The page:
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Death by Black Hole: And Other Cosmic Quandaries

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Death by Black Hole: And Other Cosmic Quandaries Cover

ISBN13: 9780393062243
ISBN10: 0393062244
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Synopses & Reviews

Publisher Comments:


A vibrant collection of essays on the cosmos from the nation's best-known astrophysicist.

Loyal readers of the monthly Universe essays in Natural History magazine have long recognized Neil deGrasse Tyson's talent for guiding them through the mysteries of the cosmos with stunning clarity and almost childlike enthusiasm. Here, Tyson compiles his favorite essays across a myriad of cosmic topics. The title essay introduces readers to the physics of black holes by explaining the gory details of what would happen to your body if you fell into one. Holy Wars examines the needless friction between science and religion in the context of historical conflicts. The Search for Life in the Universe explores astral life from the frontiers of astrobiology. And Hollywood Nights assails the movie industry's feeble efforts to get its night skies right.

Known for his ability to blend content, accessibility, and humor, Tyson is a natural teacher who simplifies some of the most complex concepts in astrophysics while simultaneously sharing his infectious excitement about our universe.

Review:

"What would it feel like if your spaceship were to venture too close to the black hole lurking at the center of the Milky Way? According to astrophysicist Tyson, director of New York City's Hayden Planetarium, size does matter when it comes to black holes, although the chances of your surviving the encounter aren't good in any case. Tyson takes readers on an exciting journey from Earth's hot springs, where extremophiles flourish in hellish conditions, to the frozen, desolate stretches of the Oort Cloud and the universe's farthest reaches, in both space and time. Tyson doesn't restrict his musings to astrophysics, but wanders into related fields like relativity and particle physics, which he explains just as clearly as he does Lagrangian points, where we someday may park interplanetary filling stations. He tackles popular myths (is the sun yellow?) and takes movie directors — most notably James Cameron — to task for spectacular goofs. In the last section the author gives his take on the hot subject of intelligent design. Readers of Natural History magazine will be familiar with many of the 42 essays collected here, while newcomers will profit from Tyson's witty and entertaining description of being pulled apart atom by atom into a black hole, and other, closer-to-earth, and cheerier, topics. 9 illus." Publishers Weekly (Copyright Reed Business Information, Inc.)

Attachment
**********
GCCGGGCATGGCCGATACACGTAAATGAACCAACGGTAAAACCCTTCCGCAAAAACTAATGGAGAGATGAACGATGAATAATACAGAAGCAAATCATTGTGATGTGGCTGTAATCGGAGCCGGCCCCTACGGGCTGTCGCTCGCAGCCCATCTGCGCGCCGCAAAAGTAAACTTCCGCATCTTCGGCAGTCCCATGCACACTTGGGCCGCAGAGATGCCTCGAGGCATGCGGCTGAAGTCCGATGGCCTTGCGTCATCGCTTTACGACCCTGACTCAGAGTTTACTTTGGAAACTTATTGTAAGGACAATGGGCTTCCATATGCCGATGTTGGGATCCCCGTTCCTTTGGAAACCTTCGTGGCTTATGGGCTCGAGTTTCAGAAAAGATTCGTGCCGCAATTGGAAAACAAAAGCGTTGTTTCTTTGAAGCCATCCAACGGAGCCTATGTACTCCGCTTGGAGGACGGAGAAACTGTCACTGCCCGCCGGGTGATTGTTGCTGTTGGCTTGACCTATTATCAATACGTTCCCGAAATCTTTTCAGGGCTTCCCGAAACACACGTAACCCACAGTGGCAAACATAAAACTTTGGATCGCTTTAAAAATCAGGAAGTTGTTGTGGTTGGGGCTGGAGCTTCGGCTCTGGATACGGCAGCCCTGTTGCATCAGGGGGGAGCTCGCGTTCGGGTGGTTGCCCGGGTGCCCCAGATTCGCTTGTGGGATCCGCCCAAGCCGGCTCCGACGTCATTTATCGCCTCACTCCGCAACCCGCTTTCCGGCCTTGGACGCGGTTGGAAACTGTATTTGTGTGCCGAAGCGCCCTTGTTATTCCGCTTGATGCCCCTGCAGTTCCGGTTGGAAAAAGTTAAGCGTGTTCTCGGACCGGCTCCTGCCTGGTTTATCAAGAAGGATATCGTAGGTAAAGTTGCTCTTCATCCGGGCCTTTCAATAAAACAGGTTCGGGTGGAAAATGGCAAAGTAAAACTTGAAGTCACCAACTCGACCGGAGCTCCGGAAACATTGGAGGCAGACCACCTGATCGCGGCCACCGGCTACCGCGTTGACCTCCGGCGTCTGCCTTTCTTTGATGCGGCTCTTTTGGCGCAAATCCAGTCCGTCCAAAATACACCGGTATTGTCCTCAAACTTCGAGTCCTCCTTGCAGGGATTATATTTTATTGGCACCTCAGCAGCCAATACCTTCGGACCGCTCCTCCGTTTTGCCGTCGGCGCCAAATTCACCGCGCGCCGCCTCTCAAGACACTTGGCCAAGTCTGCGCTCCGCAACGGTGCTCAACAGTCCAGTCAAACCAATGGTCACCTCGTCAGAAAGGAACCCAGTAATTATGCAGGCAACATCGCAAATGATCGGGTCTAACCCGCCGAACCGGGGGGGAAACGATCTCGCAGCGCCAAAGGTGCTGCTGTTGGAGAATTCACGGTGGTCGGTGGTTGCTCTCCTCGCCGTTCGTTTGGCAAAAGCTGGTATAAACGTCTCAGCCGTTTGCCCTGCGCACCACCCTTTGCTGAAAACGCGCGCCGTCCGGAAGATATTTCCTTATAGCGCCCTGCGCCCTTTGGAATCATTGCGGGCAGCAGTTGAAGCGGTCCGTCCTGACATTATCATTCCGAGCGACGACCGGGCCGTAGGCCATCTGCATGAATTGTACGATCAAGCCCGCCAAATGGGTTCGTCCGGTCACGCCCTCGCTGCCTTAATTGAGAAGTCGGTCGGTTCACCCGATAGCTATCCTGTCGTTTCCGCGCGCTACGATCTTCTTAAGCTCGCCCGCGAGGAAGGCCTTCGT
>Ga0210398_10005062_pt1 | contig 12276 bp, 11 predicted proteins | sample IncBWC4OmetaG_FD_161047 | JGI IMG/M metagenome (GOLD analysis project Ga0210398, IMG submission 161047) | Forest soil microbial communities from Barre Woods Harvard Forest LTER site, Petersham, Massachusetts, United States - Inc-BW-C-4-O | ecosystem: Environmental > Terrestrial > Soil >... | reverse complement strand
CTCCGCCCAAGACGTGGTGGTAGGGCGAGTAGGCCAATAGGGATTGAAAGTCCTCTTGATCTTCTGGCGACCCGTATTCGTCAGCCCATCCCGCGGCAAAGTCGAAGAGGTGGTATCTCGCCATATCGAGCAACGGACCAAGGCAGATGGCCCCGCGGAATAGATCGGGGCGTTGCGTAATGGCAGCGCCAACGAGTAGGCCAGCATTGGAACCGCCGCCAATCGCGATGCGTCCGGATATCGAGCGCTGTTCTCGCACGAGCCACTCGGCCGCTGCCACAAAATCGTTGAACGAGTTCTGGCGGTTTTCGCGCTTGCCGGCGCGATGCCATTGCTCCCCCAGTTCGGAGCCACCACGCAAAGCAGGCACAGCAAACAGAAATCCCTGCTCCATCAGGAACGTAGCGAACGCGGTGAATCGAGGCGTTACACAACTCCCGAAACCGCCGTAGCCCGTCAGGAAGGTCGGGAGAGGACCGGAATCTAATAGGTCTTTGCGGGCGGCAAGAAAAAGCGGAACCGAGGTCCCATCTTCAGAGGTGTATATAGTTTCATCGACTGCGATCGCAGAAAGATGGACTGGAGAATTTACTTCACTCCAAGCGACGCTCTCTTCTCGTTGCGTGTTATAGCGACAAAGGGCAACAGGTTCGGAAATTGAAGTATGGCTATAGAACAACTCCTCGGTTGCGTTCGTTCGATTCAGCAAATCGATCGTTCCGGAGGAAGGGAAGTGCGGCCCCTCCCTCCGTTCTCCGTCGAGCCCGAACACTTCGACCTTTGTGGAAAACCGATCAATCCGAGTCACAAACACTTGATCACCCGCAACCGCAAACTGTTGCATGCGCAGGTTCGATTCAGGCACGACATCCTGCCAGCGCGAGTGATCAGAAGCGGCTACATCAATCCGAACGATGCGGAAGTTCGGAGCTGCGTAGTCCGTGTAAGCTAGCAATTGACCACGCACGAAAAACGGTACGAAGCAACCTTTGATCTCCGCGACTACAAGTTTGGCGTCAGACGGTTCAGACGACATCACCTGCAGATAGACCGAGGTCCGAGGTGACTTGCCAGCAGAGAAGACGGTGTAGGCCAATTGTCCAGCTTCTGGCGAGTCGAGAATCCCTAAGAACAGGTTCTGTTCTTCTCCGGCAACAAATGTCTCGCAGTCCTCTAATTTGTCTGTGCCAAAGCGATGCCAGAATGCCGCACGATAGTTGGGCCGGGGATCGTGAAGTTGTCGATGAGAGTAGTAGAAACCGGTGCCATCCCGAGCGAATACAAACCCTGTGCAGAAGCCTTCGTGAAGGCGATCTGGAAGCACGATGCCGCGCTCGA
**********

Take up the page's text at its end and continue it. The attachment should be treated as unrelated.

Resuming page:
Book News Annotation:

Touching on just about everything you want to know about the cosmos, this collection of essays by Tyson, an astrophysicist at the American Museum of Natural History and columnist for Natural History, explores topics from astral life to the movie industry's attempts to represent the night skies. In clear and witty prose, Tyson introduces the physics of black holes by describing what would happen if someone fell in, examines the needless friction between science and religion, and tells an ego-deflating story of Earth's progression from the center of the universe to a "small speck in the cosmos." Annotation ©2007 Book News, Inc., Portland, OR (booknews.com)

Synopsis:

A vibrant collection of essays on the cosmos from the nation's best-known astrophysicist. "One of today's best popularizers of science."--

Synopsis:

Loyal readers of the monthly "Universe" essays in Natural History magazine have long recognized Neil deGrasse Tyson's talent for guiding them through the mysteries of the cosmos with stunning clarity and almost childlike enthusiasm. Here, Tyson compiles his favorite essays across a myriad of cosmic topics. The title essay introduces readers to the physics of black holes by explaining the gory details of what would happen to your body if you fell into one. "Holy Wars" examines the needless friction between science and religion in the context of historical conflicts. "The Search for Life in the Universe" explores astral life from the frontiers of astrobiology. And "Hollywood Nights" assails the movie industry's feeble efforts to get its night skies right.

Known for his ability to blend content, accessibility, and humor, Tyson is a natural teacher who simplifies some of the most complex concepts in astrophysics while simultaneously sharing his infectious excitement about our universe.

Synopsis: